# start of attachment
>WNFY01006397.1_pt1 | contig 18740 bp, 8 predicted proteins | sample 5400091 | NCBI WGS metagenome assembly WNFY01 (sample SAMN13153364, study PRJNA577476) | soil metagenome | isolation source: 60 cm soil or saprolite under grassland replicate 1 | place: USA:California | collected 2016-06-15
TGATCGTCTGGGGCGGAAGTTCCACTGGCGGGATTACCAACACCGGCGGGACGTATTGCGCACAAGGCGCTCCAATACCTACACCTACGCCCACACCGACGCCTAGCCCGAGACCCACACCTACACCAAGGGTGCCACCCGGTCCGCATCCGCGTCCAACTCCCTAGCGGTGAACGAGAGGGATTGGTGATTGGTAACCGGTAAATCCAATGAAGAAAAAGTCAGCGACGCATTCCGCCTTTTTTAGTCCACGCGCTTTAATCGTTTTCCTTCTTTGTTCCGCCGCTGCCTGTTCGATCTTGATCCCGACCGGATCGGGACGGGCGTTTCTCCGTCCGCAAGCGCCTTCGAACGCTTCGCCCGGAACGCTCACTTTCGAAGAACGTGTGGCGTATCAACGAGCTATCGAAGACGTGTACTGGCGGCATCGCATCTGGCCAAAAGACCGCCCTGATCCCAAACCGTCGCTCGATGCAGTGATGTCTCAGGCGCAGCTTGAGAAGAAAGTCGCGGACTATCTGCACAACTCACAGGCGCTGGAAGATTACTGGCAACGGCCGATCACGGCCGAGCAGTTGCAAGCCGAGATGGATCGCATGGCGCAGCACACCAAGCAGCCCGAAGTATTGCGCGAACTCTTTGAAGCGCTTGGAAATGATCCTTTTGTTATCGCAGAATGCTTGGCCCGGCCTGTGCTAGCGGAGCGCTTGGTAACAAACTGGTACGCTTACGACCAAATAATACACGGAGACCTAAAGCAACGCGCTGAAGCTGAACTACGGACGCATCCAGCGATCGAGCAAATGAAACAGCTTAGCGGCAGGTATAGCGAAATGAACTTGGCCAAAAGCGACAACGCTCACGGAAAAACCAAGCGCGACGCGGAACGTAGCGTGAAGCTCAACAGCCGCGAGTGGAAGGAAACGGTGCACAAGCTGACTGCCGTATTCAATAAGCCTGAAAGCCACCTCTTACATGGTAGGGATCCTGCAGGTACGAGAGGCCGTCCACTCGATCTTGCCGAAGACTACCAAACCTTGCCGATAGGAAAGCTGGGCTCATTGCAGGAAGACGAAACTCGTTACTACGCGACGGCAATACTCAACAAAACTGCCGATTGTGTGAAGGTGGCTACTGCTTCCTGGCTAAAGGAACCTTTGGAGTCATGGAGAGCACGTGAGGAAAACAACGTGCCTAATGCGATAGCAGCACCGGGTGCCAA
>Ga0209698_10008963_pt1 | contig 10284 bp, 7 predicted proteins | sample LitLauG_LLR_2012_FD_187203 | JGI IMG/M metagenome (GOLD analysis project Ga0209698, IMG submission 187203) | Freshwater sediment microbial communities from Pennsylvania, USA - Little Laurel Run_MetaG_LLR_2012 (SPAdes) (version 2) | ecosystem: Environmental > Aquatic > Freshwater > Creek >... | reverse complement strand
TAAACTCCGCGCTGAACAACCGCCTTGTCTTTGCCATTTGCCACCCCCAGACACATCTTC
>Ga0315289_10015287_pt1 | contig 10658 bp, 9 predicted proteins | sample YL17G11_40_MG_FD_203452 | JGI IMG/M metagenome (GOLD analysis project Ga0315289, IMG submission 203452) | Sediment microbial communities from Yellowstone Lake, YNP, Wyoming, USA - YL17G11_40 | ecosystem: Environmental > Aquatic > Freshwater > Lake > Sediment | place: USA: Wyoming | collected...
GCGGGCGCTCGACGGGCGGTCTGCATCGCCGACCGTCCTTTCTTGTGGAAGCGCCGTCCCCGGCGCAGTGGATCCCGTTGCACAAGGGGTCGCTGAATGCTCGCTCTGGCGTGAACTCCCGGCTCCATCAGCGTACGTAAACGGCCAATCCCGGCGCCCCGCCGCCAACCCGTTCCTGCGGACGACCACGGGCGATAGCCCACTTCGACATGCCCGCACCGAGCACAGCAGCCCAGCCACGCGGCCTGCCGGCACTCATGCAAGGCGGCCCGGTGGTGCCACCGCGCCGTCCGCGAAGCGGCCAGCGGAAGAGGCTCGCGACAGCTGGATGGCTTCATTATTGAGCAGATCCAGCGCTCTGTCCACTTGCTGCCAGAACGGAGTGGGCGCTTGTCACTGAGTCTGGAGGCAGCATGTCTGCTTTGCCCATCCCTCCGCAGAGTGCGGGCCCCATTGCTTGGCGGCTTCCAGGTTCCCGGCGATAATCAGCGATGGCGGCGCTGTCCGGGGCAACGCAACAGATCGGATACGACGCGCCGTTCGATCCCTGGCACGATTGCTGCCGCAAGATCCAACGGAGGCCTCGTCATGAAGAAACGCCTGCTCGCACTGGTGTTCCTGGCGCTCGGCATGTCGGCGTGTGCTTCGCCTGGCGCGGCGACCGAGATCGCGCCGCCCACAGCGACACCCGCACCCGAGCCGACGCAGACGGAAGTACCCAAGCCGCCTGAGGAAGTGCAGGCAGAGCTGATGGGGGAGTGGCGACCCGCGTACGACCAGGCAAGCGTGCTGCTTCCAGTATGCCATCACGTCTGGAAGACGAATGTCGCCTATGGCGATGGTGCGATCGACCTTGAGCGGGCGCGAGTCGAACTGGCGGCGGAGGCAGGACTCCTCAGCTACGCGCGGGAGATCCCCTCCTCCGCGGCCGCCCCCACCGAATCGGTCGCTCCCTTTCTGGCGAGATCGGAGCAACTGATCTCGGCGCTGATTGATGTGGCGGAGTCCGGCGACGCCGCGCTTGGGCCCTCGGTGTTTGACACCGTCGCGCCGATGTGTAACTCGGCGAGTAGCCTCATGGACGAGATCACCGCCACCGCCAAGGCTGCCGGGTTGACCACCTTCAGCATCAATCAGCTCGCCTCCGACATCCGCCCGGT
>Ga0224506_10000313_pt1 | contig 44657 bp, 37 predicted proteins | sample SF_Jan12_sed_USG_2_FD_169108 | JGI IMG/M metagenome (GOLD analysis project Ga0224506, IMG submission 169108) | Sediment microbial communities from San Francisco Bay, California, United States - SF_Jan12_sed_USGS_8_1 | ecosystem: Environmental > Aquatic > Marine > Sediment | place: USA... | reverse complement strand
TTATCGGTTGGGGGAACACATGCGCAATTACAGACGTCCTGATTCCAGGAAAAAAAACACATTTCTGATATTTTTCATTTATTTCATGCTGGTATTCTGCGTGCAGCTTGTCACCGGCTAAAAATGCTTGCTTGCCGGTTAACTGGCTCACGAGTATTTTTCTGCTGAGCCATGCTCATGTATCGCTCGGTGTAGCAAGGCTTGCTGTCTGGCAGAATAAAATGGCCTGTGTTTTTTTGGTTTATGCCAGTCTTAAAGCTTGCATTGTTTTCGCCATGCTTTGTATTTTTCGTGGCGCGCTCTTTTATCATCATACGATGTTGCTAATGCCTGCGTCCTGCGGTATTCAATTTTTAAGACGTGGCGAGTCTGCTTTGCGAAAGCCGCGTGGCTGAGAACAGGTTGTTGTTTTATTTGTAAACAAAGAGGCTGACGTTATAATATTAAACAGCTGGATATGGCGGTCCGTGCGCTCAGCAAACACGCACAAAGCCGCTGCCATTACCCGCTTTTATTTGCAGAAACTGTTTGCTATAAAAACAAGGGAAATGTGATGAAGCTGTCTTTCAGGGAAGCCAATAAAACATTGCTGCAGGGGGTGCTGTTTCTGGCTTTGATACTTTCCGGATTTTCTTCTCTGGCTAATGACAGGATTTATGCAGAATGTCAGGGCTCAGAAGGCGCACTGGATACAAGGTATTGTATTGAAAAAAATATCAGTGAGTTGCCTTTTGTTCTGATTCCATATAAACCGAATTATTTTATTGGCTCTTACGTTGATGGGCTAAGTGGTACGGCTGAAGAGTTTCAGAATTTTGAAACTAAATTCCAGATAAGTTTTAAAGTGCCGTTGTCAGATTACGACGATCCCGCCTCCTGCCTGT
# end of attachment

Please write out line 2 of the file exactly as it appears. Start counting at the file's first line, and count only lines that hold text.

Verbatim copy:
TGATCGTCTGGGGCGGAAGTTCCACTGGCGGGATTACCAACACCGGCGGGACGTATTGCGCACAAGGCGCTCCAATACCTACACCTACGCCCACACCGACGCCTAGCCCGAGACCCACACCTACACCAAGGGTGCCACCCGGTCCGCATCCGCGTCCAACTCCCTAGCGGTGAACGAGAGGGATTGGTGATTGGTAACCGGTAAATCCAATGAAGAAAAAGTCAGCGACGCATTCCGCCTTTTTTAGTCCACGCGCTTTAATCGTTTTCCTTCTTTGTTCCGCCGCTGCCTGTTCGATCTTGATCCCGACCGGATCGGGACGGGCGTTTCTCCGTCCGCAAGCGCCTTCGAACGCTTCGCCCGGAACGCTCACTTTCGAAGAACGTGTGGCGTATCAACGAGCTATCGAAGACGTGTACTGGCGGCATCGCATCTGGCCAAAAGACCGCCCTGATCCCAAACCGTCGCTCGATGCAGTGATGTCTCAGGCGCAGCTTGAGAAGAAAGTCGCGGACTATCTGCACAACTCACAGGCGCTGGAAGATTACTGGCAACGGCCGATCACGGCCGAGCAGTTGCAAGCCGAGATGGATCGCATGGCGCAGCACACCAAGCAGCCCGAAGTATTGCGCGAACTCTTTGAAGCGCTTGGAAATGATCCTTTTGTTATCGCAGAATGCTTGGCCCGGCCTGTGCTAGCGGAGCGCTTGGTAACAAACTGGTACGCTTACGACCAAATAATACACGGAGACCTAAAGCAACGCGCTGAAGCTGAACTACGGACGCATCCAGCGATCGAGCAAATGAAACAGCTTAGCGGCAGGTATAGCGAAATGAACTTGGCCAAAAGCGACAACGCTCACGGAAAAACCAAGCGCGACGCGGAACGTAGCGTGAAGCTCAACAGCCGCGAGTGGAAGGAAACGGTGCACAAGCTGACTGCCGTATTCAATAAGCCTGAAAGCCACCTCTTACATGGTAGGGATCCTGCAGGTACGAGAGGCCGTCCACTCGATCTTGCCGAAGACTACCAAACCTTGCCGATAGGAAAGCTGGGCTCATTGCAGGAAGACGAAACTCGTTACTACGCGACGGCAATACTCAACAAAACTGCCGATTGTGTGAAGGTGGCTACTGCTTCCTGGCTAAAGGAACCTTTGGAGTCATGGAGAGCACGTGAGGAAAACAACGTGCCTAATGCGATAGCAGCACCGGGTGCCAA